Rocking the Vote in the Post-Realignment Era

On September 28, 2016, Governor Brown signed AB 2466, a bill that will allow thousands of felons in county jails and under county supervision to vote in California elections. Under the new bill, anyone convicted of a felony, but who is not currently in state or federal prison or under the supervision of state parole, will be allowed to vote.

The bill came in response to Realignment and Scott v. Bowen, a 2014 lawsuit brought on behalf of low-level felons who argued that people who were transferred to county jail or county probation should not be classified the same way as other felons sent to state prison. A state court judge in Alameda had sided with plaintiffs, stating that Secretary of State Debra Bowen erred when she issued a memo stating that county supervision was the functional equivalent to parole and stated that those individuals could not vote.

Last month, California hit a record of more than 18.2 million registered voters, with a surge of another 370,000 who registered during the last stretch of September. That means 75 percent of the state’s eligible voters are ready to cast a ballot—the highest rate in a presidential election year since 1996. This new law could add as many as 50,000 new voters in the state.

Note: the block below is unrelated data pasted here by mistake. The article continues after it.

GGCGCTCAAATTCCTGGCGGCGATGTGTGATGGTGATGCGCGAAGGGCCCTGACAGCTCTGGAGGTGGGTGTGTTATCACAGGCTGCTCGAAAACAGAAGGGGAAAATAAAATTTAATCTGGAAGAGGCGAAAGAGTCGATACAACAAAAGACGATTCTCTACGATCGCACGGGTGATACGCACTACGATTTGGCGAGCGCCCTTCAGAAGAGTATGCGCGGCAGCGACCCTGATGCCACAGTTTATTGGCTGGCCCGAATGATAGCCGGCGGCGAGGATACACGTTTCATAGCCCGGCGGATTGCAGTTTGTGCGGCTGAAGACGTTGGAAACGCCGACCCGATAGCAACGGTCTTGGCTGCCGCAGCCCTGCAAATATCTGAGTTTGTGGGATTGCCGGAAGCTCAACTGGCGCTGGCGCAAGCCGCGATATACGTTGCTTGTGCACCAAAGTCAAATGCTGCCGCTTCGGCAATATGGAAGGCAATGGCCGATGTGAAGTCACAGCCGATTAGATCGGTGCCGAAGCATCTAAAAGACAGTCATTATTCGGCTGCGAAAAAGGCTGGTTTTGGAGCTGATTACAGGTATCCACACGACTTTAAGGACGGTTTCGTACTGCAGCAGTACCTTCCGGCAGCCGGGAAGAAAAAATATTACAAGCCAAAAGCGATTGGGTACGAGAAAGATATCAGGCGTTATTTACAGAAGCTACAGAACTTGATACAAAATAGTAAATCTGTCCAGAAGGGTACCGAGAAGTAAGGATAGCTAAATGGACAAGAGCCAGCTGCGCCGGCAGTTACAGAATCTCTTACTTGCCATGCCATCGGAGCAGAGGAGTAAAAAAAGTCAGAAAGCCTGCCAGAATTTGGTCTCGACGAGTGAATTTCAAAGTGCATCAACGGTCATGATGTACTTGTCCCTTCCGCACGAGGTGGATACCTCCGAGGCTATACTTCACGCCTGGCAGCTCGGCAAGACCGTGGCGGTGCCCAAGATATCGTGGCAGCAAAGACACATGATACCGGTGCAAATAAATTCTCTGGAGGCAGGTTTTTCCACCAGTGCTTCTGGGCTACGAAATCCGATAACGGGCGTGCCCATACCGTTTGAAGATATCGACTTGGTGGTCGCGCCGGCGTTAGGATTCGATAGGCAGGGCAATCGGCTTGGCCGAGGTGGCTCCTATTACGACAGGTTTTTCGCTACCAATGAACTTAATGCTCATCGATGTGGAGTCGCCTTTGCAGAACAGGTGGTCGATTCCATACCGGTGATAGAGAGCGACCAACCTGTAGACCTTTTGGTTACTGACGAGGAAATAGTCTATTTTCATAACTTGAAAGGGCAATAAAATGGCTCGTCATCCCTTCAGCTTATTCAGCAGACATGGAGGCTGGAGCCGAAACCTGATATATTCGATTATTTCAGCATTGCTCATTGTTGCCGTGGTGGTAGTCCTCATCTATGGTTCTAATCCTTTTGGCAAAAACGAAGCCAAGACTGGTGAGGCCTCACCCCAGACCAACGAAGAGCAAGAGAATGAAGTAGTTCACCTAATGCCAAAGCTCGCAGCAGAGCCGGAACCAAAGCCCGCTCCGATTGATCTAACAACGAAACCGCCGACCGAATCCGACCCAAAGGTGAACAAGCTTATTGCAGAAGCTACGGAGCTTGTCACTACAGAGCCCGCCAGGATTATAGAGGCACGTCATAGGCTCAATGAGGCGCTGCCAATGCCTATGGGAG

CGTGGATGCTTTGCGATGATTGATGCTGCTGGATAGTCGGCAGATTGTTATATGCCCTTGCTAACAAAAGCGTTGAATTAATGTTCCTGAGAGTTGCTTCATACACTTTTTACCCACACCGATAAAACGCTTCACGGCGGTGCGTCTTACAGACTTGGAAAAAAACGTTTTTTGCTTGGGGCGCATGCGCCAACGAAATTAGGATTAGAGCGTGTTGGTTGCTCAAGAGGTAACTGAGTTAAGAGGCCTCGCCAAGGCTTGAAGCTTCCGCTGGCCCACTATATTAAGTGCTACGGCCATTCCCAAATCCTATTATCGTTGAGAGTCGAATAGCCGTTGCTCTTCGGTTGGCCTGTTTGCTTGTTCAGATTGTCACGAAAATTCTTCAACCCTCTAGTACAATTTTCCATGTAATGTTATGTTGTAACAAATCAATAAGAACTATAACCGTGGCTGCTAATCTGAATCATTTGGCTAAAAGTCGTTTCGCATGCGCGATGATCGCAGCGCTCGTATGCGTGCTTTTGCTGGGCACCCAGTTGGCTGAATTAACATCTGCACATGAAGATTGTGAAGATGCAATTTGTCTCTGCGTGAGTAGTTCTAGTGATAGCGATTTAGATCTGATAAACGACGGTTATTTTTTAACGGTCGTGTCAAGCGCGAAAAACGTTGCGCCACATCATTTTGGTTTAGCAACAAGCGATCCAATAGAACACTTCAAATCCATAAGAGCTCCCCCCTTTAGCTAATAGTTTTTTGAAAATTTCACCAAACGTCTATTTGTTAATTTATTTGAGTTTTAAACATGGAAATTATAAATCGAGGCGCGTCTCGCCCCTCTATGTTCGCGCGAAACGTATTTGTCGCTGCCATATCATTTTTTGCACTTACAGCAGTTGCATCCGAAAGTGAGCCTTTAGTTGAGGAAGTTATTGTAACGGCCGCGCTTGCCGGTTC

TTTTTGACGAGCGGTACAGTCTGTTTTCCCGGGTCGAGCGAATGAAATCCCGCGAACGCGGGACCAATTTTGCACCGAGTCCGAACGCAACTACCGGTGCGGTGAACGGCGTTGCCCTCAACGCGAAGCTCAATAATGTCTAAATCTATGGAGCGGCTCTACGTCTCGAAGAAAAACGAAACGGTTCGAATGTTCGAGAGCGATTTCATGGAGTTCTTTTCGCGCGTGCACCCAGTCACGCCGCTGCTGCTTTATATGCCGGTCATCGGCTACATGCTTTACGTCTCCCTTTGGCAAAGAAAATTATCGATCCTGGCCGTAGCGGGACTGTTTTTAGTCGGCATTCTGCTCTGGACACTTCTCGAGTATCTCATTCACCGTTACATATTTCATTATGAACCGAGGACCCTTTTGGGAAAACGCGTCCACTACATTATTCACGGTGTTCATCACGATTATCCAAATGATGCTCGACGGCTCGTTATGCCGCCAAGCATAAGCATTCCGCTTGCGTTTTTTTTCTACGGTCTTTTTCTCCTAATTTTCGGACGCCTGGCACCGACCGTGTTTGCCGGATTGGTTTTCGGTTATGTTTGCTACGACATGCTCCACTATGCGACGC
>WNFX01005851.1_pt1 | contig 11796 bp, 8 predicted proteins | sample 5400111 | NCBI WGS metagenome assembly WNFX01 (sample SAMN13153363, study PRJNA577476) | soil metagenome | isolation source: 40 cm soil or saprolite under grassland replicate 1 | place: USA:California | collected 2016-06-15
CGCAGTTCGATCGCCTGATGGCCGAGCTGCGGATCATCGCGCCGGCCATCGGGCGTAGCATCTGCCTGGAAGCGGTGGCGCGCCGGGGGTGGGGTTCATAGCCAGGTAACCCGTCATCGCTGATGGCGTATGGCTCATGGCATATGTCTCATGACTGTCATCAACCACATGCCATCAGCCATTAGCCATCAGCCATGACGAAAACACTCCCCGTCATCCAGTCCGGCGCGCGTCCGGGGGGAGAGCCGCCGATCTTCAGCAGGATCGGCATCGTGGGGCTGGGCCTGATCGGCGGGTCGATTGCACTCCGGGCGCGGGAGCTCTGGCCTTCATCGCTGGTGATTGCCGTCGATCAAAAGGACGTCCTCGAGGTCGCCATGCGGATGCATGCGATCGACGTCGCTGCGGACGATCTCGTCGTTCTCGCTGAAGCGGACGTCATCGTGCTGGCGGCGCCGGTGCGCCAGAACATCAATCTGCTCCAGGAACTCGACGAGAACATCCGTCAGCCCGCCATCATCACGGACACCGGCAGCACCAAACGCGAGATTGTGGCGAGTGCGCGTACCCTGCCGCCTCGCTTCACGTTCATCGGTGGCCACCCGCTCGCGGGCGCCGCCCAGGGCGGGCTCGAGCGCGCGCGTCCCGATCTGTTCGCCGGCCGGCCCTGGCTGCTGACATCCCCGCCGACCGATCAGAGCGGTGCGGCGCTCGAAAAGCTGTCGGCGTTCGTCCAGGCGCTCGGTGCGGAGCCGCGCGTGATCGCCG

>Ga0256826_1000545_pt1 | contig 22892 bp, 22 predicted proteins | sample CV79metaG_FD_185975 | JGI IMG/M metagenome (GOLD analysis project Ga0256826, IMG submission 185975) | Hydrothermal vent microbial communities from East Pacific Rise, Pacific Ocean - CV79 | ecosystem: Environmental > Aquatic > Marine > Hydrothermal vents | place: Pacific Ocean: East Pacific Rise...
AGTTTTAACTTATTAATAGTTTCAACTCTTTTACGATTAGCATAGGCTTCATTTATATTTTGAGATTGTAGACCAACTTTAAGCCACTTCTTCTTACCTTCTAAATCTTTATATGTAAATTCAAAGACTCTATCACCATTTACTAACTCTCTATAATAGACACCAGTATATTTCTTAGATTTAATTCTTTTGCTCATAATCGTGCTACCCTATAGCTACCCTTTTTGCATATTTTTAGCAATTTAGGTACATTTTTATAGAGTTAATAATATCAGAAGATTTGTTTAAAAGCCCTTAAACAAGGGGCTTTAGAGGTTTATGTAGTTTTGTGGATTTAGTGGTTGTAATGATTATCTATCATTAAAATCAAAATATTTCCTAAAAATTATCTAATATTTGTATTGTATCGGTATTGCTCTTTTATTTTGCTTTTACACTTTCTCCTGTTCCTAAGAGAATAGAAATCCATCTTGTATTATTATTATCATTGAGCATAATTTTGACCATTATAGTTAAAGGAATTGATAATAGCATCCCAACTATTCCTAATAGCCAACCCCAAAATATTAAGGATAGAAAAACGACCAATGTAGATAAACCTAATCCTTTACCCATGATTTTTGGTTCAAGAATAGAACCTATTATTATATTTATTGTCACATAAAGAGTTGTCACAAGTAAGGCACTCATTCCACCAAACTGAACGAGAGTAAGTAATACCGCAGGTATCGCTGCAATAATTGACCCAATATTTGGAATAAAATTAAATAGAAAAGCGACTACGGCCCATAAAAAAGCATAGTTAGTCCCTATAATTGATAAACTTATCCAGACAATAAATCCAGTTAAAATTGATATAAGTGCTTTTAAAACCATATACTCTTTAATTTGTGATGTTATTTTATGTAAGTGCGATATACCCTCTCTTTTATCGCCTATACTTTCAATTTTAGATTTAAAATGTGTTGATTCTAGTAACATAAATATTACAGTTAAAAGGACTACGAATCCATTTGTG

Supporters of the bill argued that clarification was necessary to bring the state into compliance with the 2014 lawsuit. They also state that “Civic participation can be a critical component of re-entry and has been linked to reduced recidivism.”

The bill was opposed by many law enforcement groups, including the California State Sheriffs’ Association and the California Police Chiefs Association, who argued the state should not be restoring a right traditionally lost when people commit serious crimes, particularly while they are still incarcerated and have not yet repaid their debt to society.

Hillary and Trump supporters in county jail will, however, have to sit out this November’s election. The bill does not go into effect until January 1, 2017.

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